12. 00
    Once Upon a Town by Bob Greene (cransell)
    cransell: An uplifting true story about World War II. Perhaps a good read after the harsh experiences in Unbroken.
  13. 00
    Road to Valor: A True Story of WWII Italy, the Nazis, and the Cyclist Who Inspired a Nation by Aili McConnon (sboyte)
    sboyte: Athletes and their experiences in the second World War.
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» See also 407 mentions

Showing 1-5 of 389 (next | show all)
This book is phenomenal on so many levels. For me, it was most important in teaching me how the Pacific theater was just as important a part of Word War II as was Europe. It educated me and astounded me regarding the cruelty that man is capable of perpetrating upon others.

Oddly, it led me to the Air and Space Museum in Chantilly, Virginia, because I wanted to see the airplanes that were described in this biography. At the museum, I did not see the B-24 nor the B-28 described in this book, but I did see the Enola Gay, the B-29 which dropped the nuclear bomb on Hiroshima. I sit back and recoil in horror thinking about my family who burned in the crematoria of Auschwitz, but now I am also mortified at the cruelty of the Japanese to our American prisoners of war and to what lengths Americans went to stop the war.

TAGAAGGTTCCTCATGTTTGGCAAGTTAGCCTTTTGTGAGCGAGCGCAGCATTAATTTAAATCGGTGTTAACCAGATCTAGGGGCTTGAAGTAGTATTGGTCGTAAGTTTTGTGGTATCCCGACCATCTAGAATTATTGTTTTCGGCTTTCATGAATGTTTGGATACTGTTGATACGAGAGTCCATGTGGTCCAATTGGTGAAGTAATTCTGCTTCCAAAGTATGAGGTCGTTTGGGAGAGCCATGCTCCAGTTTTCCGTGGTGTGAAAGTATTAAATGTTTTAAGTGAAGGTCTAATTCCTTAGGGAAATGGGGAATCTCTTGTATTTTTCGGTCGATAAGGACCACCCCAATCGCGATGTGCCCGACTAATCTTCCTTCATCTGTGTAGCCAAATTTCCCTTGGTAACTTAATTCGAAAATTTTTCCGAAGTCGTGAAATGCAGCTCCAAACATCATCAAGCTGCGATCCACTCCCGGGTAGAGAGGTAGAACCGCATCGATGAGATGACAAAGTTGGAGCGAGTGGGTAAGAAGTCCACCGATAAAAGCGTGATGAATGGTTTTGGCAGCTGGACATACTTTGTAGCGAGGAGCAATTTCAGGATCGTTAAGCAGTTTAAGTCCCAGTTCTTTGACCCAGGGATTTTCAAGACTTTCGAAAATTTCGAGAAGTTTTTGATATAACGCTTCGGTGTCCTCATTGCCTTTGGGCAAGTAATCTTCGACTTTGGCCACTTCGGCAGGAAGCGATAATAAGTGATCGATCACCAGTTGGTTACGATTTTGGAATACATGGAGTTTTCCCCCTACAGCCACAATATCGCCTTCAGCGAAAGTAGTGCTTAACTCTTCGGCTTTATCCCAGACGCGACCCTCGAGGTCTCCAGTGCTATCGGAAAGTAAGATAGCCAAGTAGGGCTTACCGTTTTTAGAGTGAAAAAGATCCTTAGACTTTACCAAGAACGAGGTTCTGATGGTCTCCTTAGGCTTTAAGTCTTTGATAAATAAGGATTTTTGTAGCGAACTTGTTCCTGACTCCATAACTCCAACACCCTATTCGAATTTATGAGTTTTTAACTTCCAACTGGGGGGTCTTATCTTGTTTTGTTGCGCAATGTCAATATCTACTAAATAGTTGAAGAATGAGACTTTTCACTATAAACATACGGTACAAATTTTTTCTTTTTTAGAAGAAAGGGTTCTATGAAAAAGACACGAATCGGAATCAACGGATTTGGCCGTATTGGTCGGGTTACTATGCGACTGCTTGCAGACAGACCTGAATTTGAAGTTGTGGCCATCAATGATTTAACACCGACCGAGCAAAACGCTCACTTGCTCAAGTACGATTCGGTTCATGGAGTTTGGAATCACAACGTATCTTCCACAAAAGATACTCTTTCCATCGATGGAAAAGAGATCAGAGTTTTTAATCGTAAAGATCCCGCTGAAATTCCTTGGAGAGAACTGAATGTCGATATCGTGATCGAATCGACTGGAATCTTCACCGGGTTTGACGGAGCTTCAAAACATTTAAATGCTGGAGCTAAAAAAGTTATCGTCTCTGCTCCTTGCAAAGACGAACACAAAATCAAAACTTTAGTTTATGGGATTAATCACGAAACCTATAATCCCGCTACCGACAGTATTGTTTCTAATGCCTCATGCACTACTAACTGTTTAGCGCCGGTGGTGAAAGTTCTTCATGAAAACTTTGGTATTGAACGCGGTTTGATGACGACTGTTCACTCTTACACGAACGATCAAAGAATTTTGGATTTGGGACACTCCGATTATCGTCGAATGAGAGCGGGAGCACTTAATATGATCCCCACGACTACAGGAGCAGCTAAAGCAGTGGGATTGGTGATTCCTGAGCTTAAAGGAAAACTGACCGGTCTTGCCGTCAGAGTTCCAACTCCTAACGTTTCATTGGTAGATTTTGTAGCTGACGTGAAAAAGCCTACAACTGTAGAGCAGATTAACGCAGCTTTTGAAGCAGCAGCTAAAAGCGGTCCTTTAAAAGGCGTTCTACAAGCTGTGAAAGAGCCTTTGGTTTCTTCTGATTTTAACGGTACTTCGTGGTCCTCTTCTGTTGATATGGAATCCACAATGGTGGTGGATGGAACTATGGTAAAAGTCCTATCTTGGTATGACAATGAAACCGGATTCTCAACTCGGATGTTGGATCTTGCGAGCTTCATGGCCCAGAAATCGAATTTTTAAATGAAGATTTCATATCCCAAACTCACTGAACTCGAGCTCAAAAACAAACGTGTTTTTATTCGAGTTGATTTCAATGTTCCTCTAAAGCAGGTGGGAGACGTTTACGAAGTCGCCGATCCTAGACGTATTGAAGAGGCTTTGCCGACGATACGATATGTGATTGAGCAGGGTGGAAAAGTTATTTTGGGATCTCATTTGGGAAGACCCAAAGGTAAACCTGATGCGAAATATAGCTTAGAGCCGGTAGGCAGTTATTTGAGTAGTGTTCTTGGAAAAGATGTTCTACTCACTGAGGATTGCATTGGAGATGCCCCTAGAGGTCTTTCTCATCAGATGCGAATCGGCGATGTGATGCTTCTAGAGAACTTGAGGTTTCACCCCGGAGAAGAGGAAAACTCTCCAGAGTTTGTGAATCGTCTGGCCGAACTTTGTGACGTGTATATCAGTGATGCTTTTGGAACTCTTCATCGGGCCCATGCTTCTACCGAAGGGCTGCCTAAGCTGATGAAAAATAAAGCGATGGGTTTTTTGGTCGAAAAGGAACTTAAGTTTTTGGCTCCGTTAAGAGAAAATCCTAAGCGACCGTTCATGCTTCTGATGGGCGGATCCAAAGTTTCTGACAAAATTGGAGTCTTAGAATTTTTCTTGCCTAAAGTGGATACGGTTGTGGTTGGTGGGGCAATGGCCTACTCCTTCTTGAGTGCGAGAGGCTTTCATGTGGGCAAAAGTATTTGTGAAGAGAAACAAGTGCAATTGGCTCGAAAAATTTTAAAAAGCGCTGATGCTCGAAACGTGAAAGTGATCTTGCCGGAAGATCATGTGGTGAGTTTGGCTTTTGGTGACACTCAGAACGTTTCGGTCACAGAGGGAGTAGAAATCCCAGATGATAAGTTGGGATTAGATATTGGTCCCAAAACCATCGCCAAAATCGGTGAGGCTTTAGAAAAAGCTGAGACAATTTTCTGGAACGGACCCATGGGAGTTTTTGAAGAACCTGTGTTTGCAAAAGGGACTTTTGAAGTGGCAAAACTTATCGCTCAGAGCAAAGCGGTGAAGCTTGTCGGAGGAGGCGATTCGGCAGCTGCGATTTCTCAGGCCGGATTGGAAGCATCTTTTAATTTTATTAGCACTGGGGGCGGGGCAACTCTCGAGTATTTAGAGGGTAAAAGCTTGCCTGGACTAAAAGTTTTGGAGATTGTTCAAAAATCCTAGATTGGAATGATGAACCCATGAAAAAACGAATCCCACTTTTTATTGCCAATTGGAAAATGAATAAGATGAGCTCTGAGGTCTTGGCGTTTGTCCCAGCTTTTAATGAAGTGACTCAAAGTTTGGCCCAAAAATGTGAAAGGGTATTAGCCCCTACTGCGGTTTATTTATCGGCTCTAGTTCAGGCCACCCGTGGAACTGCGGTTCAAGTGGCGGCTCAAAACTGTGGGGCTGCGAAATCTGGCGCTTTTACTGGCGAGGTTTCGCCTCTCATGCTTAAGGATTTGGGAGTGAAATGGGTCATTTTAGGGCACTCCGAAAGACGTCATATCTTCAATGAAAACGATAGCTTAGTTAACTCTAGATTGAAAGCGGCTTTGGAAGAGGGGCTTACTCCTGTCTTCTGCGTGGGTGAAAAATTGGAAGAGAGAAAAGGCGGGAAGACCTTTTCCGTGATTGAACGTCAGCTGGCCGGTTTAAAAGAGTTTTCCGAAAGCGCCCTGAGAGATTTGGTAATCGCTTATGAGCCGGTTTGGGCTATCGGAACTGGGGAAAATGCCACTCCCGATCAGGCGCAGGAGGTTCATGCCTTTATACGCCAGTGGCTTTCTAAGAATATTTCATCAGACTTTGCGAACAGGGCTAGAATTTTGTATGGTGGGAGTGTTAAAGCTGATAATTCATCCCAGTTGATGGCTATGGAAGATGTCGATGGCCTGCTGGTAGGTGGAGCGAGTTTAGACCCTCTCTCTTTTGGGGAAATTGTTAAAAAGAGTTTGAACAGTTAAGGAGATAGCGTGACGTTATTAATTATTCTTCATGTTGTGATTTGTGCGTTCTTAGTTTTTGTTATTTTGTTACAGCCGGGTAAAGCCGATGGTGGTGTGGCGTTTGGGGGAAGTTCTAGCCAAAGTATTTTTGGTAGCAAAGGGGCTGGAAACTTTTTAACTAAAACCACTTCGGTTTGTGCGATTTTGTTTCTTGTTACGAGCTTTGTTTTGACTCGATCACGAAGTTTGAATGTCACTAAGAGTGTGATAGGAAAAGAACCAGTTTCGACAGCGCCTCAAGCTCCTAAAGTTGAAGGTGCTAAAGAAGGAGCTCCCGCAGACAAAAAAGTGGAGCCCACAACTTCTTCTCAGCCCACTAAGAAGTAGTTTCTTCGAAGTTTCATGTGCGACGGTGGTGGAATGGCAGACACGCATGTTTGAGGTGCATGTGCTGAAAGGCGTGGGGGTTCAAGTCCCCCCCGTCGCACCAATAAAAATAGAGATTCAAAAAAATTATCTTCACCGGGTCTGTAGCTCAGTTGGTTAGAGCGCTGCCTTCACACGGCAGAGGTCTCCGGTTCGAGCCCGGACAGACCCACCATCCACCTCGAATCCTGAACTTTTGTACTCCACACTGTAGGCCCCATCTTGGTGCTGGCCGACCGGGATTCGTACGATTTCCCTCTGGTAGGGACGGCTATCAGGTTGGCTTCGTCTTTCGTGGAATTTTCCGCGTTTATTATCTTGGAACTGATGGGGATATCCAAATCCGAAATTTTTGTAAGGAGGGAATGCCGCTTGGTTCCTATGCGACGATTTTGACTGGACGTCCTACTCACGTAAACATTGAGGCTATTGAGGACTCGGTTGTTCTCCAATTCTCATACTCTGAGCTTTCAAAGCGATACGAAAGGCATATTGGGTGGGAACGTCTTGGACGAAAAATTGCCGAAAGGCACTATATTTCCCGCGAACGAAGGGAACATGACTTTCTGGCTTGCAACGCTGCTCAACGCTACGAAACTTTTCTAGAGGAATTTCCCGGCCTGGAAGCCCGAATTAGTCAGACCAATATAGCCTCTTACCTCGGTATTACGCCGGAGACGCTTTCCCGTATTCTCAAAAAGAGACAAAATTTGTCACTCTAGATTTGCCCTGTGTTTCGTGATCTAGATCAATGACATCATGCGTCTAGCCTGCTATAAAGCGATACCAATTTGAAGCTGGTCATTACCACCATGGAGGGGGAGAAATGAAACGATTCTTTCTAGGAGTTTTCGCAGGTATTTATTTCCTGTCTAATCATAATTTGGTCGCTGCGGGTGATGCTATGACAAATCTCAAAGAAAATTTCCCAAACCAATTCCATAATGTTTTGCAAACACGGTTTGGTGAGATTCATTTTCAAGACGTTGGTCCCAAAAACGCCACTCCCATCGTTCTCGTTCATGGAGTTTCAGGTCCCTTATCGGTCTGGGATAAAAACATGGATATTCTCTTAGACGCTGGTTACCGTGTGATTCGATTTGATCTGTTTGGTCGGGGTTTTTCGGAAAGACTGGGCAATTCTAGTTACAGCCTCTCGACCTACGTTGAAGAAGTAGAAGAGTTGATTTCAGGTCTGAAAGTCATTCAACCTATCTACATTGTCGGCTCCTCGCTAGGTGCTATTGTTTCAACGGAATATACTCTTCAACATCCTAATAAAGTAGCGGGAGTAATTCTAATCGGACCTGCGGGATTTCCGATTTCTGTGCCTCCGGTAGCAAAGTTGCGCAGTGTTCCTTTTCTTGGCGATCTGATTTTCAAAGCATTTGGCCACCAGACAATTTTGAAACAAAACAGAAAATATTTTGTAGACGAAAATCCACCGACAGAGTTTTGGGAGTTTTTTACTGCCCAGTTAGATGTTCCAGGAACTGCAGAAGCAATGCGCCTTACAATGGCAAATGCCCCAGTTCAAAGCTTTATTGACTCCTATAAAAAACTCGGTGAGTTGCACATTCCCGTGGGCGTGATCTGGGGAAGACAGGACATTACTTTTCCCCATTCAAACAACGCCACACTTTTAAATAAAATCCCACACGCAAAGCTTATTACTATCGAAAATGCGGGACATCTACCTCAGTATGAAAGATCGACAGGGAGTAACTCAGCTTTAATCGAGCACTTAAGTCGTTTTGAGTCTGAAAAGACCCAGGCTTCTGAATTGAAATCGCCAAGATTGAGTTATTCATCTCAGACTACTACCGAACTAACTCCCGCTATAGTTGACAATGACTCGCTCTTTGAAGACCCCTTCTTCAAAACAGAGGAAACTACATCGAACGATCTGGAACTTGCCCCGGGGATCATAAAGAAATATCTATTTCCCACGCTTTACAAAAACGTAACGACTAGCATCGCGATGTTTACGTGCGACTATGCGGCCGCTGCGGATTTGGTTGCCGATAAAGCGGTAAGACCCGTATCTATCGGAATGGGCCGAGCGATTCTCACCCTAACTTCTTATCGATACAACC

I was thoroughly amazed at Louis Zamperini. I simply cannot understand how he survived all that he did and continued to still be active and happy well into his nineties. He died of pneumonia at age 97. His story was tremendously inspirational.

I am impressed with Laura Hillenbrand's ability to tell a compelling story. She writes with a flair for imparting knowledge and curiosity to her readers. I cannot wait to see what subject she picks for her next book because I also found her book Seabiscuit truly fascinating. ( )
  SqueakyChu | Jul 12, 2015 |
Excellent -- so glad I read the book before the movie. I am so grateful for the men and women who gave their lives for freedom during World War II. ( )
  Graceenough | Jul 12, 2015 |
Fascinating story, but went on too long for me. The author had so many facts, it seemed to be difficult to weave them into a readable story without it becoming a historical journal. Amazing story of strength and resilience and overcoming the odds. ( )
  earthsinger | Jul 12, 2015 |
I found the first few chapters extremely gripping. The way it is written you get into the shoes of the protagonist and see his life pass by. You feel you're there when he's living his childhood.